III. MADRIGALL. Vpon her dreaming that she saw him dead.
IIII. MADRIGALL. Vpon his departure.
V. MADRIGALL. To Cupid.
VI. MADRIGALL. Ʋpon his Mistresse sicknesse, and his owne health.
VII. MADRIGALL. He begs a kisse.
VIII. MADRIGALL. Vpon a kisse receiued.
IX. MADRIGALL. Allusion to the confusion of Babell.
X. MADRIGALL. To her hand, vpon her giuing him her gloue.
XI. MADRIGALL. Cupid proued a Fencer.
XII. MADRIGALL. He compares himselfe to a Candle flye.
XIIII. MADRIGALL. Answeres to her question, what Loue was.
XIIII. MADRIGALL. Vpon his timerous silence in her presence.
XV. MADRIGALL. Vpon her long absence.
XVI. MADRIGALL. Vpon her hiding her face from him.
XVII. MADRIGALL. Vpon her beauty and Inconstancy.
XIX. MADRIGALL. Verball loue.
XX. MADRIGALL. In praise of two.
XXI. MADRIGALL. To his Ladies garden, being absent farre from her.
XXII. MADRIGALL. The True loues knot.
I. ODE. That only her beauty and voyce please him.
II. ODE. Vpon her protestation of kind affection, hauing tryed his sin∣cere fidelitie.
III. ODE. His restlesse estate.
IIII. ODE. Being by his absence in Italy depriued of her lookes, words, and gestures, be desireth her to write vnto him.
V. ODE. His farewell to his vnkind and vnconstant Mistris.
VI. ODE. A Presopopaeia, Wherein his heart speakes to his second Ladies brest.
VIII. ODE. Ʋpon her giuing him backe the Paper wherein the former Song was written, as though it had beene an answere thereunto.
VIII. ODE. Commendation of her beautie, stature, behauiour and wit.
IX. ODE. That all other Creatures haue their abiding in heauen, hell, earth, ayre, water or fire, but he in all of them.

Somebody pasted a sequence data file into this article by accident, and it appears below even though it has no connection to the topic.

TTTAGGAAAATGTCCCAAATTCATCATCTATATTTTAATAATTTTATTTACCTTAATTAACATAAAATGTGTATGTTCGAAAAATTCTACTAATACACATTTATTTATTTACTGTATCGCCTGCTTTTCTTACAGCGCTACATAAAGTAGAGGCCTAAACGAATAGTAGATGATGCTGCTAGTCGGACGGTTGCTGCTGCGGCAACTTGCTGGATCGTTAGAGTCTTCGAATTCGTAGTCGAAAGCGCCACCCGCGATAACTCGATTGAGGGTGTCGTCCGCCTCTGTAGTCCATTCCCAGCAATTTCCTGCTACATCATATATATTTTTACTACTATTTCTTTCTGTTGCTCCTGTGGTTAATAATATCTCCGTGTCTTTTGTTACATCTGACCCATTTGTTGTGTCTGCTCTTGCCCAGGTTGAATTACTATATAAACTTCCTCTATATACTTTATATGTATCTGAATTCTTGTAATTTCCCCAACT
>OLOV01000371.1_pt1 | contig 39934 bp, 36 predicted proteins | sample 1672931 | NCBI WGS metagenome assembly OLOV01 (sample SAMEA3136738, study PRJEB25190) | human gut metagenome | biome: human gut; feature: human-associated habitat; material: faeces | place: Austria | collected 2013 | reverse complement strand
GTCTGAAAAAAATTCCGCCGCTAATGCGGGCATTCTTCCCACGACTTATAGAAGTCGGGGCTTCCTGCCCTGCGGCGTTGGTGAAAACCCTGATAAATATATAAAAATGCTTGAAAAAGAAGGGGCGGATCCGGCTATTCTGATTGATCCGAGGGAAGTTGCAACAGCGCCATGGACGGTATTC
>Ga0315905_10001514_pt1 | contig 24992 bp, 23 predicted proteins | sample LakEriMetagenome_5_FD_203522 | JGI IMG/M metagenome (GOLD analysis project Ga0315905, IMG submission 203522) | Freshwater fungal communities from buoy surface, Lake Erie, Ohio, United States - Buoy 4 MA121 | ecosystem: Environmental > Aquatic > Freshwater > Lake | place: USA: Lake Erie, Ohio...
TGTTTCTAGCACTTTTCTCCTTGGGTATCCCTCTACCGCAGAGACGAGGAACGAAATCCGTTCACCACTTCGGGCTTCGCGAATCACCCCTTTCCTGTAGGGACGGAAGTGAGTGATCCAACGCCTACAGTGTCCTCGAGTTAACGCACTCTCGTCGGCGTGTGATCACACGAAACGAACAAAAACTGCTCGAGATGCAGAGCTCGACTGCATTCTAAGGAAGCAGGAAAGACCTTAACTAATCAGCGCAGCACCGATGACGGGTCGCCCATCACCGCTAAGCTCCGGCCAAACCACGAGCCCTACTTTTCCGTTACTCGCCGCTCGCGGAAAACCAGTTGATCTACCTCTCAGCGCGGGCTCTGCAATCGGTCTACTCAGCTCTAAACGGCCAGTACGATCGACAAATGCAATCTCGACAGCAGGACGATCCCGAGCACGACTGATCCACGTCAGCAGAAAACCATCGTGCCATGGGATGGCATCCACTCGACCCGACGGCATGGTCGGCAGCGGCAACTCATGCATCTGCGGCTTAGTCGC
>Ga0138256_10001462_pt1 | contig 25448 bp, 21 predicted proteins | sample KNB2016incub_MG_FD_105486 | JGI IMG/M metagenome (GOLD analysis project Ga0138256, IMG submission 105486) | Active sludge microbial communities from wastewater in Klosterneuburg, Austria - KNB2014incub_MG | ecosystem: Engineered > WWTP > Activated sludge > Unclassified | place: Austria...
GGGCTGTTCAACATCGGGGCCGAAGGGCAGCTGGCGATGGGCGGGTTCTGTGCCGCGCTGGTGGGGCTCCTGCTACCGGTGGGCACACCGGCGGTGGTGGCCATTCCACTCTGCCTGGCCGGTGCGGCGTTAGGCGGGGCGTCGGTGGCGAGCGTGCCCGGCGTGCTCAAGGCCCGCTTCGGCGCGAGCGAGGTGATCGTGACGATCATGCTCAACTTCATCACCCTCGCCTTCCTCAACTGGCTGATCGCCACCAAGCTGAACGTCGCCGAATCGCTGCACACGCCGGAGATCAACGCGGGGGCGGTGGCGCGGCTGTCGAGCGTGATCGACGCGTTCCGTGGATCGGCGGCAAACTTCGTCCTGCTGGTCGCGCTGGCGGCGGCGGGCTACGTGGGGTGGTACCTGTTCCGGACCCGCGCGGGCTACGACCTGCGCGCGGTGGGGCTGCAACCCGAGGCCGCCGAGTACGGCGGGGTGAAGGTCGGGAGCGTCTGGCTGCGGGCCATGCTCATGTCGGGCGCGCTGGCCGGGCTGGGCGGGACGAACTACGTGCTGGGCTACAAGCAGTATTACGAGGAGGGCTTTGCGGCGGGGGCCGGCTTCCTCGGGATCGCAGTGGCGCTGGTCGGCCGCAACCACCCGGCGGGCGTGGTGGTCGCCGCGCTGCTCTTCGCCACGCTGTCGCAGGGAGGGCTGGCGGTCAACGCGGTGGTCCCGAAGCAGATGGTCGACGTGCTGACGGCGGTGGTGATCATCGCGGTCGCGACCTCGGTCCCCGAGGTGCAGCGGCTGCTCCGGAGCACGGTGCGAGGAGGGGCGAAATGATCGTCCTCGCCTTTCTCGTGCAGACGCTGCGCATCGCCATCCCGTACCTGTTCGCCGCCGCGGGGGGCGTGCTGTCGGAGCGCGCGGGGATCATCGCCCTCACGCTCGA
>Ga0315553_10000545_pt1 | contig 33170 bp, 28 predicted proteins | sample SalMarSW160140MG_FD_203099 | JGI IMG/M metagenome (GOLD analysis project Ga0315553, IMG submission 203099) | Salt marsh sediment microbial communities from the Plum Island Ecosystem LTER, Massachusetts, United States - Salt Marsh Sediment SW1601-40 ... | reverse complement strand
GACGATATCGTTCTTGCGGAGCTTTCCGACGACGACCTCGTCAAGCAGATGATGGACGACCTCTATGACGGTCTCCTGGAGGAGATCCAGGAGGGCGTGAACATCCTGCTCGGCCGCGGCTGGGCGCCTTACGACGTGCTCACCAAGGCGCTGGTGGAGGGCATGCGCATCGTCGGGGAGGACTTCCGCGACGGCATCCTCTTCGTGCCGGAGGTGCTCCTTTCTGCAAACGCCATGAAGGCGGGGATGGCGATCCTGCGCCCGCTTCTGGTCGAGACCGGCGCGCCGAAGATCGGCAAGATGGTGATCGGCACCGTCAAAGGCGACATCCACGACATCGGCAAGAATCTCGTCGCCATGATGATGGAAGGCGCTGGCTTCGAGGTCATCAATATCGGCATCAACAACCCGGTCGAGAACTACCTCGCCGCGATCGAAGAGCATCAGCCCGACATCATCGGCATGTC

X. ODE. His Lady to be condemned of ignorance or crueltie.
XI. ODE. A Dialogue betweene him and his heart.
XII. ODE. Where his Lady keepes his heart.
XIII. ODE. The more fauour he obtaines, the more he desires.
XIIII. ODE. Desire and hope.
XV. ODE. Vpon visiting his Lady by Moone-light.
XVI. ODE. Petition to haue her leaue to die.
XVII. ODE. The kind Louers complaint in finding nothing but folly for his faithfulnesse.
XVIII. ODE. Vnhappy eyes.
XIX. ODE. Disdaine at variance with desire.
XX. ODE. Cupids Marriage with disimulation.
XXI. ODE. Dispraise of Loue, and Louers follyes.
XXII. ODE. To his Muse.
XXIII. ODE. To his heart.
XXIIII. ODE. A defiance to disdainefull loue.
XXV: ODE. The Tombe of dead Desire.
XXVI. ODE. Three Odes translated out af Anacreon, the Greeke Lyricke Poet.
XXVII. ODE. A comparison betwixt the strength of beasts, the wisedome of Man, and the beauty of a womans heart.
XXIX. ODE. Anacreons second Ode, otherwise.
XXX: ODE. Anacreons third Ode otherwise.
XXXII. ODE. Of Cinthia.
THE FIFT BOOKE OF Epigrams and Epitaphs.
Of Epigrams. Epigrams translated out of Martiall.
Ad Aelian 76. l. 1.
In Herm. 15. l. 2.
A Monsieur Naso, Verole.
De Manuella. 51. l. 1.
De Codro. Li. 15. 3.
Ad Quintum 117. L. 5.
To A. S.
To all poore Schollers.
In Cinnam. 42. 42. L. 7.
To his friends.
In Cinnam. 107. L. 5.
De Philone. 48. L. 5.
12. L. 12.
Ad Pessimos Coniuges. 35. L. 8.
An Epigram to Sir Phillip Sidney in Elegical verse, translated out of Iodel, the French Poet.
An Epigram in Hexameters, vpon the neuer enough praised Sir Philip Sidney.
Another Epigram vpon the same.
Other Epigrams vpon the same.
To the Epitaph vpon the heart of Henry the third, late King of France and Poland: slaine 1589. by a Iacobine Fryar.
An Epitaph on Henry the fourth, the last King of France.
An Epitaph on Queene Elizabeth.
THE SIXTH BOOKE OF Epistles.
Or letters in verse.